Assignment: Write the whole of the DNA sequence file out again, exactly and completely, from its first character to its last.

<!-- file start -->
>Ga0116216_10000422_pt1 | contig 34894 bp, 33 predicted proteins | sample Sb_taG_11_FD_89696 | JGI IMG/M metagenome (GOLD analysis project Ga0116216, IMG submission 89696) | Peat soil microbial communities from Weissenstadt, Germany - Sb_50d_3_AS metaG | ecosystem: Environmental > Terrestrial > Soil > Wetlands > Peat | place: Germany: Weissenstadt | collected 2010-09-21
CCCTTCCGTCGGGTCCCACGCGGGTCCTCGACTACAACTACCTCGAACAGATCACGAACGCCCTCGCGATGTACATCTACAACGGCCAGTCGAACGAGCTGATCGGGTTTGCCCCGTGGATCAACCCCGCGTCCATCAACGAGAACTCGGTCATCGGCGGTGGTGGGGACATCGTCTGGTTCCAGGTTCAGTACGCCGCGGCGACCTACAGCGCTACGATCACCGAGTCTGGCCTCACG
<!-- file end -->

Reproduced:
>Ga0116216_10000422_pt1 | contig 34894 bp, 33 predicted proteins | sample Sb_taG_11_FD_89696 | JGI IMG/M metagenome (GOLD analysis project Ga0116216, IMG submission 89696) | Peat soil microbial communities from Weissenstadt, Germany - Sb_50d_3_AS metaG | ecosystem: Environmental > Terrestrial > Soil > Wetlands > Peat | place: Germany: Weissenstadt | collected 2010-09-21
CCCTTCCGTCGGGTCCCACGCGGGTCCTCGACTACAACTACCTCGAACAGATCACGAACGCCCTCGCGATGTACATCTACAACGGCCAGTCGAACGAGCTGATCGGGTTTGCCCCGTGGATCAACCCCGCGTCCATCAACGAGAACTCGGTCATCGGCGGTGGTGGGGACATCGTCTGGTTCCAGGTTCAGTACGCCGCGGCGACCTACAGCGCTACGATCACCGAGTCTGGCCTCACG